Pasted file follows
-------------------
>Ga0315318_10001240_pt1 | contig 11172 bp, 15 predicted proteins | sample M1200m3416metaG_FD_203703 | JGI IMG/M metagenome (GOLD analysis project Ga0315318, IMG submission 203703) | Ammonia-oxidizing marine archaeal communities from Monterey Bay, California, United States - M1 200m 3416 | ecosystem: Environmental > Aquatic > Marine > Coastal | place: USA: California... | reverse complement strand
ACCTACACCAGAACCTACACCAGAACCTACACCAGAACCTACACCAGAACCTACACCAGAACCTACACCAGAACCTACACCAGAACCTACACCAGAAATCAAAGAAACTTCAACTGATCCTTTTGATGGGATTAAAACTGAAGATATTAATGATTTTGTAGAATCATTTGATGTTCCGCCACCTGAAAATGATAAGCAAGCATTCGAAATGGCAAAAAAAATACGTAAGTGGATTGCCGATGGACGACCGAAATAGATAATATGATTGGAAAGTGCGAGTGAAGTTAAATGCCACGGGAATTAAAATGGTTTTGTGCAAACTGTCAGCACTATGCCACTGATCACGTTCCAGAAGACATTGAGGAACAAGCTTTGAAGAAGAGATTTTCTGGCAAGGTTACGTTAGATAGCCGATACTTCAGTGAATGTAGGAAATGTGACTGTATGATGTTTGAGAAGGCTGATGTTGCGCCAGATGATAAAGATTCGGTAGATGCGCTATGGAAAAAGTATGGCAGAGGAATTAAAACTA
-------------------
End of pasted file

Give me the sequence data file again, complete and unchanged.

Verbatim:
>Ga0315318_10001240_pt1 | contig 11172 bp, 15 predicted proteins | sample M1200m3416metaG_FD_203703 | JGI IMG/M metagenome (GOLD analysis project Ga0315318, IMG submission 203703) | Ammonia-oxidizing marine archaeal communities from Monterey Bay, California, United States - M1 200m 3416 | ecosystem: Environmental > Aquatic > Marine > Coastal | place: USA: California... | reverse complement strand
ACCTACACCAGAACCTACACCAGAACCTACACCAGAACCTACACCAGAACCTACACCAGAACCTACACCAGAACCTACACCAGAACCTACACCAGAAATCAAAGAAACTTCAACTGATCCTTTTGATGGGATTAAAACTGAAGATATTAATGATTTTGTAGAATCATTTGATGTTCCGCCACCTGAAAATGATAAGCAAGCATTCGAAATGGCAAAAAAAATACGTAAGTGGATTGCCGATGGACGACCGAAATAGATAATATGATTGGAAAGTGCGAGTGAAGTTAAATGCCACGGGAATTAAAATGGTTTTGTGCAAACTGTCAGCACTATGCCACTGATCACGTTCCAGAAGACATTGAGGAACAAGCTTTGAAGAAGAGATTTTCTGGCAAGGTTACGTTAGATAGCCGATACTTCAGTGAATGTAGGAAATGTGACTGTATGATGTTTGAGAAGGCTGATGTTGCGCCAGATGATAAAGATTCGGTAGATGCGCTATGGAAAAAGTATGGCAGAGGAATTAAAACTA